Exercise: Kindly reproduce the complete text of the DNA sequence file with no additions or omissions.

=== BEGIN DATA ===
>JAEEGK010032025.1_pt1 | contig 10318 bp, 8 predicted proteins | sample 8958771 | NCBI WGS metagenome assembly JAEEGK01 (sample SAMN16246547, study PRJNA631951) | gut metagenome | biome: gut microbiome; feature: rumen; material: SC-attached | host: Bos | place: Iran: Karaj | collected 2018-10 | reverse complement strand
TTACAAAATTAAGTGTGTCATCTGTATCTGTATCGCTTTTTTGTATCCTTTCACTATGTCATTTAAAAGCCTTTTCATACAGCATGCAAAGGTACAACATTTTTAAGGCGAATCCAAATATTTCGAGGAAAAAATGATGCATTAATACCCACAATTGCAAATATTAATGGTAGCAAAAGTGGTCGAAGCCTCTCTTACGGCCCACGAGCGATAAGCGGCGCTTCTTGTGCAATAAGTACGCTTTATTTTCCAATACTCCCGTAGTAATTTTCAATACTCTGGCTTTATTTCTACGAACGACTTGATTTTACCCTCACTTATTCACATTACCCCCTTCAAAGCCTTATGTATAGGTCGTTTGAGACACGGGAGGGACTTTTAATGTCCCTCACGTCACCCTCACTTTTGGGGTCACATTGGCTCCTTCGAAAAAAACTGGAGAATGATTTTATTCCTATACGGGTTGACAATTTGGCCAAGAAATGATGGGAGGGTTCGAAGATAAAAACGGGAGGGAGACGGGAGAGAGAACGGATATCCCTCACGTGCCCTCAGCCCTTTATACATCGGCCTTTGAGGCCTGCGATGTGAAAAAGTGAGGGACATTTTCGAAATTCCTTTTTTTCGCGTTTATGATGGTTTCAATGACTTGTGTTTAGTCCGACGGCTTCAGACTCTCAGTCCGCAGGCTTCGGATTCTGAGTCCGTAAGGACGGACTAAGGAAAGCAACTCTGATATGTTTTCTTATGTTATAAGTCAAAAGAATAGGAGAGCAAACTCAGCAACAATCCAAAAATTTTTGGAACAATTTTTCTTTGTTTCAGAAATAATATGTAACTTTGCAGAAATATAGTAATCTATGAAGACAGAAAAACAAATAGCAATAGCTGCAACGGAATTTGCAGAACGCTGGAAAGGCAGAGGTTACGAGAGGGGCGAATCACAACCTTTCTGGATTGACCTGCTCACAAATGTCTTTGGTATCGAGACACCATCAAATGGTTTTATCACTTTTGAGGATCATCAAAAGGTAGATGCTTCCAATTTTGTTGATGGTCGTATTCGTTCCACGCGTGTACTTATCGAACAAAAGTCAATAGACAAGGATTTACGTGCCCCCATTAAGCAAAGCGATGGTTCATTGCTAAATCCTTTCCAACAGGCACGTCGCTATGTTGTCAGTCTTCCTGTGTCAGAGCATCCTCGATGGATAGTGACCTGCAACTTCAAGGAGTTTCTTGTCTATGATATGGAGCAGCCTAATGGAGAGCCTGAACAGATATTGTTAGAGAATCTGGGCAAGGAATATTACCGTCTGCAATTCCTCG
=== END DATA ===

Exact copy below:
>JAEEGK010032025.1_pt1 | contig 10318 bp, 8 predicted proteins | sample 8958771 | NCBI WGS metagenome assembly JAEEGK01 (sample SAMN16246547, study PRJNA631951) | gut metagenome | biome: gut microbiome; feature: rumen; material: SC-attached | host: Bos | place: Iran: Karaj | collected 2018-10 | reverse complement strand
TTACAAAATTAAGTGTGTCATCTGTATCTGTATCGCTTTTTTGTATCCTTTCACTATGTCATTTAAAAGCCTTTTCATACAGCATGCAAAGGTACAACATTTTTAAGGCGAATCCAAATATTTCGAGGAAAAAATGATGCATTAATACCCACAATTGCAAATATTAATGGTAGCAAAAGTGGTCGAAGCCTCTCTTACGGCCCACGAGCGATAAGCGGCGCTTCTTGTGCAATAAGTACGCTTTATTTTCCAATACTCCCGTAGTAATTTTCAATACTCTGGCTTTATTTCTACGAACGACTTGATTTTACCCTCACTTATTCACATTACCCCCTTCAAAGCCTTATGTATAGGTCGTTTGAGACACGGGAGGGACTTTTAATGTCCCTCACGTCACCCTCACTTTTGGGGTCACATTGGCTCCTTCGAAAAAAACTGGAGAATGATTTTATTCCTATACGGGTTGACAATTTGGCCAAGAAATGATGGGAGGGTTCGAAGATAAAAACGGGAGGGAGACGGGAGAGAGAACGGATATCCCTCACGTGCCCTCAGCCCTTTATACATCGGCCTTTGAGGCCTGCGATGTGAAAAAGTGAGGGACATTTTCGAAATTCCTTTTTTTCGCGTTTATGATGGTTTCAATGACTTGTGTTTAGTCCGACGGCTTCAGACTCTCAGTCCGCAGGCTTCGGATTCTGAGTCCGTAAGGACGGACTAAGGAAAGCAACTCTGATATGTTTTCTTATGTTATAAGTCAAAAGAATAGGAGAGCAAACTCAGCAACAATCCAAAAATTTTTGGAACAATTTTTCTTTGTTTCAGAAATAATATGTAACTTTGCAGAAATATAGTAATCTATGAAGACAGAAAAACAAATAGCAATAGCTGCAACGGAATTTGCAGAACGCTGGAAAGGCAGAGGTTACGAGAGGGGCGAATCACAACCTTTCTGGATTGACCTGCTCACAAATGTCTTTGGTATCGAGACACCATCAAATGGTTTTATCACTTTTGAGGATCATCAAAAGGTAGATGCTTCCAATTTTGTTGATGGTCGTATTCGTTCCACGCGTGTACTTATCGAACAAAAGTCAATAGACAAGGATTTACGTGCCCCCATTAAGCAAAGCGATGGTTCATTGCTAAATCCTTTCCAACAGGCACGTCGCTATGTTGTCAGTCTTCCTGTGTCAGAGCATCCTCGATGGATAGTGACCTGCAACTTCAAGGAGTTTCTTGTCTATGATATGGAGCAGCCTAATGGAGAGCCTGAACAGATATTGTTAGAGAATCTGGGCAAGGAATATTACCGTCTGCAATTCCTCG